And her words must be recognised.
Amidst the protests, women in Sudan catalysed the end to a discriminatory law known as the ‘Public Order Law’, permitting police to flog women for wearing trousers and governing the extent of their presence in public spaces. They are a clear force for change, and the corrupt nature of these laws is proof of why this change is necessary.
From the perspective of someone living in the West, it is almost impossible to see the convergence of our cultures. I often feel far removed from discussions about Sudan, due to the disparities between its society and the one I currently occupy.
Sudan is my culture, my origin – before anything, I am Sudanese. But I have learned that it is not just enough to claim my heritage. I must actively act and exercise my privilege to have a voice in order to ensure that this heritage isn't damaged, which is something Sudan’s women have taught me. They are more than just a picture, more than just a symbol; they are the manifestation of justice and defiance and challenging history. Day by day, they redefine that which they have been subjected to, with their impact sure to be seen for generations to come. Student protesters in Sudan are often called 'Kandakat', after Nubian Queens. Time and time again, they remind me why.
And Alaa is only one of the many inspirational women that must be celebrated.
There is Ahlam Khidir, the ‘Mother of Martyrs’ whose son was killed in a 2013 protest; she personifies the collective grief felt by the Sudanese nation. Her struggle against the tyranny that befell her family is one that can be summed up in her very own words – “as soon as my son’s coffin left, I announced total rebellion” – years of standing up, years of rejecting the crooked regime that stole her son from her.
"As my son's coffin left, I vowed total rebellion." Ahlam Khidir's son was killed in a peaceful anti-government protest in Sudan in 2013 - but that didn't stop her from becoming a prominent protester herself. Ahlam is one of this year's #100women.@BBC100women | #Sudan_uprising pic.twitter.com/8JTGC02HJI— BBC News Africa (@BBCAfrica) October 25, 2019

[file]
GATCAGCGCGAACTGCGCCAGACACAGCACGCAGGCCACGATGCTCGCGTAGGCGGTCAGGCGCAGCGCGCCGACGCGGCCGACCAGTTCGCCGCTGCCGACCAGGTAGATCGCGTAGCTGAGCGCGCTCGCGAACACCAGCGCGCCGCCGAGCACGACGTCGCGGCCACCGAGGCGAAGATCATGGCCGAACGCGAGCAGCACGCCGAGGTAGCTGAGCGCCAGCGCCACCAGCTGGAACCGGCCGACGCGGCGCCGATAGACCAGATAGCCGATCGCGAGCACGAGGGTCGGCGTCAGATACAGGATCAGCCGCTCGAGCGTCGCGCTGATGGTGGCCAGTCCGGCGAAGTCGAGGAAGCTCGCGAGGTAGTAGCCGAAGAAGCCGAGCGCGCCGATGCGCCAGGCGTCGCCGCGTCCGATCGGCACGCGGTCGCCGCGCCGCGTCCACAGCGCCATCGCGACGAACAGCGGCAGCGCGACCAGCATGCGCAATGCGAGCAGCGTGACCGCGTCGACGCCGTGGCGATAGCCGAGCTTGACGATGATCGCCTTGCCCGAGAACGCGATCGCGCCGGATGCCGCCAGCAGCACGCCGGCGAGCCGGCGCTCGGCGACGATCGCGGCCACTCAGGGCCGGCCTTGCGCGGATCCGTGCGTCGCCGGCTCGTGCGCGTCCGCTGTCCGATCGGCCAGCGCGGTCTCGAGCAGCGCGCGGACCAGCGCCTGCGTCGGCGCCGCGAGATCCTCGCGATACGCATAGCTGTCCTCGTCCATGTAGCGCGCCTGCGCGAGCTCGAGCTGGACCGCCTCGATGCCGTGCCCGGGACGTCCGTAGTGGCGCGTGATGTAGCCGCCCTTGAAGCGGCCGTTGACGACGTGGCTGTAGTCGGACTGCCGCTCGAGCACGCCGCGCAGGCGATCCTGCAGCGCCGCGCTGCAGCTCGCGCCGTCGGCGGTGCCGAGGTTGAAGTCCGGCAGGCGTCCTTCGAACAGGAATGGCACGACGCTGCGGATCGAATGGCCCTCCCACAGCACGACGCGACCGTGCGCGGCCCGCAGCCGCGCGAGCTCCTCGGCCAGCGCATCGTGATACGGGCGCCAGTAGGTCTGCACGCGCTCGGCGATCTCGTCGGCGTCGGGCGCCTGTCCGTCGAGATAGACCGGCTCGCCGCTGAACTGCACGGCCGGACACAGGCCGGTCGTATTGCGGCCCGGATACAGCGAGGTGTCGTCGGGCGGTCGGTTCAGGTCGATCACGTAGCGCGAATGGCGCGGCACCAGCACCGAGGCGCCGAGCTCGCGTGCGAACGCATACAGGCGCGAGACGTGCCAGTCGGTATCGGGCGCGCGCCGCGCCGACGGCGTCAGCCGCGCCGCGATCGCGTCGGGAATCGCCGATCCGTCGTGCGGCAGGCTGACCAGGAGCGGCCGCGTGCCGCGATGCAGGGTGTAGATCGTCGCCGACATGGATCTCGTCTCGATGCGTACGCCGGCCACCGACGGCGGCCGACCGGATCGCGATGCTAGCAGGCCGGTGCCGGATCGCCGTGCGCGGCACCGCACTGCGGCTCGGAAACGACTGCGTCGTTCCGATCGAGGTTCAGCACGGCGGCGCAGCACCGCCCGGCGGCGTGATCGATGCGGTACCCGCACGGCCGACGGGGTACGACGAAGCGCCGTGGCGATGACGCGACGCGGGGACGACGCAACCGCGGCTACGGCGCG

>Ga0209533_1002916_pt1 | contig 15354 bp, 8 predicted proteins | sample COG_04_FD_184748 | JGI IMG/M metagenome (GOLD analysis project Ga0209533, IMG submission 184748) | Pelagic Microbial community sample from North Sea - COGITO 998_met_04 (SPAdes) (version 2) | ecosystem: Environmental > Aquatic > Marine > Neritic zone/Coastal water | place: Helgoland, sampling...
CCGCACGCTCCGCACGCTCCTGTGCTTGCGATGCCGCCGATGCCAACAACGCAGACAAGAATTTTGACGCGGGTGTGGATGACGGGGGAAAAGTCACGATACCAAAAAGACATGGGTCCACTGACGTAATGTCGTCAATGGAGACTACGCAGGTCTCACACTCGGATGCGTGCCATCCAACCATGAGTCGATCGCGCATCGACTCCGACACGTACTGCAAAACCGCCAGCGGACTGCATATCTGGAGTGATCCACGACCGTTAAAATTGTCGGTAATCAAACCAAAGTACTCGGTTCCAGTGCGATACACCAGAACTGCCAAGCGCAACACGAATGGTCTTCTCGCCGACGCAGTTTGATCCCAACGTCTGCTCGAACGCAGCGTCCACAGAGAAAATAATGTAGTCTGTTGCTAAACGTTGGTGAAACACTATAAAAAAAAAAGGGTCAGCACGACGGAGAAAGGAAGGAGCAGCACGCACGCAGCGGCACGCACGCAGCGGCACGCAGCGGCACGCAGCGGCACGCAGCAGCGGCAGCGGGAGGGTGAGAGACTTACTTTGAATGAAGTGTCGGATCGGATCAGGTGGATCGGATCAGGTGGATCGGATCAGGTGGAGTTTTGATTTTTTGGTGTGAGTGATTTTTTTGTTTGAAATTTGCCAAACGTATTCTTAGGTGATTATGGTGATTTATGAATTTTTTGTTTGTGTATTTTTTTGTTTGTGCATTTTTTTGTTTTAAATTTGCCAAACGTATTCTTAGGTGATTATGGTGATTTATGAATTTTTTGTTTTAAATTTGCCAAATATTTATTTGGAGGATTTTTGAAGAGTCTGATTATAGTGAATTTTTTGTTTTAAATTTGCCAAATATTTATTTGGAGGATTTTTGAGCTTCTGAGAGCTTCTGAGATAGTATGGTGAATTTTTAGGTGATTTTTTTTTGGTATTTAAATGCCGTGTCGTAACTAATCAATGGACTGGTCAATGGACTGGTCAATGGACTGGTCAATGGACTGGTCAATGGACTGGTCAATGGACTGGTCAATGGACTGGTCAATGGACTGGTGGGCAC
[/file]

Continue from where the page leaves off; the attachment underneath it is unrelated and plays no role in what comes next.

There is Wala’a Essam al-Boushi, the current Minister of Youth & Sport in the cabinet of Prime Minister Abdalla Hamdok – one of many firsts in terms of female leadership.
And there have been many more women before the Uprising, as there will continue to be after; Nahid Toubia, the late Suad Ibrahim Ahmed and Hawa Abdallah Mohammed Salih, to name a few. These are activists who actively rejected gender norms and practices such as the horrific FGM, recently criminalised in Sudan.
The Sudanese Women’s Union, formed in 1952, is a symbol of how the struggle for women’s rights has been generational; the end of an oppressive regime has been a necessity for a truly long time.
Why is the Role of Women So Important?
Sudanese women showed the world that even in struggle and strife, change is possible. Garnering power is possible. Defiance and strength amidst this struggle is possible. Having their voices amplified is only the first step; while female representation in the Cabinet is there, it is nowhere near enough, and this must be considered in the future. Due to the highly misogynistic laws that are currently being dismantled and outlawed, it is clear that the female voice needs to be present to ensure that a repetition of the actions of past regimes does not occur.
The activists that I have named are not and have never been the exception. Being shadowed and rejected is the tool of the opposition to suppress these women, and they have shown an ability to rise up, nonetheless. Celebration of these women is, of course, important, but performative actions are never the endpoint. The next step must be ensuring their access to education, and that they are present in the discourse regarding politics. Change seems far away, but if there's anything that the people and women of Sudan have proven, is that it can happen.
Here’s to the brave women of Sudan.